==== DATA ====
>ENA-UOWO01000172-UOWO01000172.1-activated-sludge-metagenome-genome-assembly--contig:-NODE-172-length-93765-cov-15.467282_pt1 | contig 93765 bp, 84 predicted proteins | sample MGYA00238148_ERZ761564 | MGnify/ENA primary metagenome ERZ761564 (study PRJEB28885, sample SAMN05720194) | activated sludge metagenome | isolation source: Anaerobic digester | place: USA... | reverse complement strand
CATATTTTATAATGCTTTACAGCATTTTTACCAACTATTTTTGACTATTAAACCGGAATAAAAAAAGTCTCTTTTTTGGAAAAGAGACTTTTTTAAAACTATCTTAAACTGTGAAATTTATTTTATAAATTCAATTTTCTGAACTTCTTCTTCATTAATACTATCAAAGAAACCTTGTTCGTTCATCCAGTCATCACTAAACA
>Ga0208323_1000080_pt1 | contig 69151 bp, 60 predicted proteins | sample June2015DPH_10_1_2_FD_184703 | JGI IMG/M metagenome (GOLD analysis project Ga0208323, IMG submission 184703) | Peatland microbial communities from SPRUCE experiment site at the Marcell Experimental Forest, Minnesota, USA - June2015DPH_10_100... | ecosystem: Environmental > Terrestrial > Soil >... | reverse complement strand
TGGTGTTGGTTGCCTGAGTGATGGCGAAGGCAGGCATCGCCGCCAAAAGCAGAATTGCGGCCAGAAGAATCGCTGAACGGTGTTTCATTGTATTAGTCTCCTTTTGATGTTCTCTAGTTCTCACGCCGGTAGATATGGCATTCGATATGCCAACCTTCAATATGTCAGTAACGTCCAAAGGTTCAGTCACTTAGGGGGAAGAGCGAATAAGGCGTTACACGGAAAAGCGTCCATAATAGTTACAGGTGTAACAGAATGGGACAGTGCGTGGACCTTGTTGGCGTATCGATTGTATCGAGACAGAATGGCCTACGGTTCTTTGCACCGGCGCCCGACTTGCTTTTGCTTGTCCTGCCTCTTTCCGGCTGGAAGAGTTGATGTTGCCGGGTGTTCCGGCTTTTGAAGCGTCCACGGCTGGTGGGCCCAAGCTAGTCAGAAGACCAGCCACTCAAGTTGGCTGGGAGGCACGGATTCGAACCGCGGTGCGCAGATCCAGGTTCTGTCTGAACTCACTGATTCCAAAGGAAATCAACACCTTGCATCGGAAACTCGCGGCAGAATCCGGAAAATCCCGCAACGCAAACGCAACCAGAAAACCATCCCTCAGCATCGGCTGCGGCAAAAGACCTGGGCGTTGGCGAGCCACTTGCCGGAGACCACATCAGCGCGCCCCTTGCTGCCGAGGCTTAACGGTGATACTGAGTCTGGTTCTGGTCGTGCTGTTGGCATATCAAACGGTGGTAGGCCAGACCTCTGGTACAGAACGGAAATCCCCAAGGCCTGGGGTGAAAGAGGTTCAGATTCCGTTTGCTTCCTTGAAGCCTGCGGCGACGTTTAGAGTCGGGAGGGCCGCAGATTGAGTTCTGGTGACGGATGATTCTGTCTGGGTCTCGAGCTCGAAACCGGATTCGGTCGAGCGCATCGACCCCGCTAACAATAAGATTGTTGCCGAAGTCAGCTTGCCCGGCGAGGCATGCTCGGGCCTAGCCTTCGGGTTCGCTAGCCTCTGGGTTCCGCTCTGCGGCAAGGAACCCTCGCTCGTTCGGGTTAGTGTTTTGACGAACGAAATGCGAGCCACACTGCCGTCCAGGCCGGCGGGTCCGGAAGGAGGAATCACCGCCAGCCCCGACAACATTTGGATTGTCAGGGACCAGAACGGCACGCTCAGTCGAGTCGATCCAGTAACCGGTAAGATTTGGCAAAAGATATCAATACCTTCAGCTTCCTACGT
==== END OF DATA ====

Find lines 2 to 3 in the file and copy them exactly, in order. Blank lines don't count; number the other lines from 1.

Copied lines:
CATATTTTATAATGCTTTACAGCATTTTTACCAACTATTTTTGACTATTAAACCGGAATAAAAAAAGTCTCTTTTTTGGAAAAGAGACTTTTTTAAAACTATCTTAAACTGTGAAATTTATTTTATAAATTCAATTTTCTGAACTTCTTCTTCATTAATACTATCAAAGAAACCTTGTTCGTTCATCCAGTCATCACTAAACA
>Ga0208323_1000080_pt1 | contig 69151 bp, 60 predicted proteins | sample June2015DPH_10_1_2_FD_184703 | JGI IMG/M metagenome (GOLD analysis project Ga0208323, IMG submission 184703) | Peatland microbial communities from SPRUCE experiment site at the Marcell Experimental Forest, Minnesota, USA - June2015DPH_10_100... | ecosystem: Environmental > Terrestrial > Soil >... | reverse complement strand